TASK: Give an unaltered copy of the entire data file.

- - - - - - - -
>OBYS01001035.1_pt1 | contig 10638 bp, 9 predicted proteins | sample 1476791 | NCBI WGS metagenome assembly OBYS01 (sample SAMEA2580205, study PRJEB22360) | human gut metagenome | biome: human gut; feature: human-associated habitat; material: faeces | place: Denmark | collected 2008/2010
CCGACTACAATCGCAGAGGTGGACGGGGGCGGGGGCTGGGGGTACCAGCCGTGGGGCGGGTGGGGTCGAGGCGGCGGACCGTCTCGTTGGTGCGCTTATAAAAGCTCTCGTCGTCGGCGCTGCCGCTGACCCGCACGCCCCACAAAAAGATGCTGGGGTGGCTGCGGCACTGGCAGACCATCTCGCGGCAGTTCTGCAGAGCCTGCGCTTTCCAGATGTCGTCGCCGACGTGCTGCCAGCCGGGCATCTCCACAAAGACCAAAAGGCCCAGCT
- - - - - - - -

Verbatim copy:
>OBYS01001035.1_pt1 | contig 10638 bp, 9 predicted proteins | sample 1476791 | NCBI WGS metagenome assembly OBYS01 (sample SAMEA2580205, study PRJEB22360) | human gut metagenome | biome: human gut; feature: human-associated habitat; material: faeces | place: Denmark | collected 2008/2010
CCGACTACAATCGCAGAGGTGGACGGGGGCGGGGGCTGGGGGTACCAGCCGTGGGGCGGGTGGGGTCGAGGCGGCGGACCGTCTCGTTGGTGCGCTTATAAAAGCTCTCGTCGTCGGCGCTGCCGCTGACCCGCACGCCCCACAAAAAGATGCTGGGGTGGCTGCGGCACTGGCAGACCATCTCGCGGCAGTTCTGCAGAGCCTGCGCTTTCCAGATGTCGTCGCCGACGTGCTGCCAGCCGGGCATCTCCACAAAGACCAAAAGGCCCAGCT